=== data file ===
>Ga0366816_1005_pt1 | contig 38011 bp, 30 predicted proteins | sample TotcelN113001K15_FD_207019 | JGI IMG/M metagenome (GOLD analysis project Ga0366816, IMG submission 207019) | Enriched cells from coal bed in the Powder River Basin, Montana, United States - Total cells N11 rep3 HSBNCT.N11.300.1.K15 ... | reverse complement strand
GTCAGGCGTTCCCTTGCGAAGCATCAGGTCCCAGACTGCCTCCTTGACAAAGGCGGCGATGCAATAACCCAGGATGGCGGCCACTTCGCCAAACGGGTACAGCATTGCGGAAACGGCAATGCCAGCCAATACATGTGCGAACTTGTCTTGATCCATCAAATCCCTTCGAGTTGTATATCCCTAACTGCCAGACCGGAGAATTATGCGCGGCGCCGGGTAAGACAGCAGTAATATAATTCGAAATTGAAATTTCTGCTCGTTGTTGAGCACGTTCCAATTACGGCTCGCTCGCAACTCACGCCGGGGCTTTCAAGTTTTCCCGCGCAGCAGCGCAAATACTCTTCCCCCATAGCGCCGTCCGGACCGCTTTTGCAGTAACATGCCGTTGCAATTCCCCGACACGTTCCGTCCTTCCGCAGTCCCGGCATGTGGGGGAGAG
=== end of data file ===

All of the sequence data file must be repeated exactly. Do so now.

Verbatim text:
>Ga0366816_1005_pt1 | contig 38011 bp, 30 predicted proteins | sample TotcelN113001K15_FD_207019 | JGI IMG/M metagenome (GOLD analysis project Ga0366816, IMG submission 207019) | Enriched cells from coal bed in the Powder River Basin, Montana, United States - Total cells N11 rep3 HSBNCT.N11.300.1.K15 ... | reverse complement strand
GTCAGGCGTTCCCTTGCGAAGCATCAGGTCCCAGACTGCCTCCTTGACAAAGGCGGCGATGCAATAACCCAGGATGGCGGCCACTTCGCCAAACGGGTACAGCATTGCGGAAACGGCAATGCCAGCCAATACATGTGCGAACTTGTCTTGATCCATCAAATCCCTTCGAGTTGTATATCCCTAACTGCCAGACCGGAGAATTATGCGCGGCGCCGGGTAAGACAGCAGTAATATAATTCGAAATTGAAATTTCTGCTCGTTGTTGAGCACGTTCCAATTACGGCTCGCTCGCAACTCACGCCGGGGCTTTCAAGTTTTCCCGCGCAGCAGCGCAAATACTCTTCCCCCATAGCGCCGTCCGGACCGCTTTTGCAGTAACATGCCGTTGCAATTCCCCGACACGTTCCGTCCTTCCGCAGTCCCGGCATGTGGGGGAGAG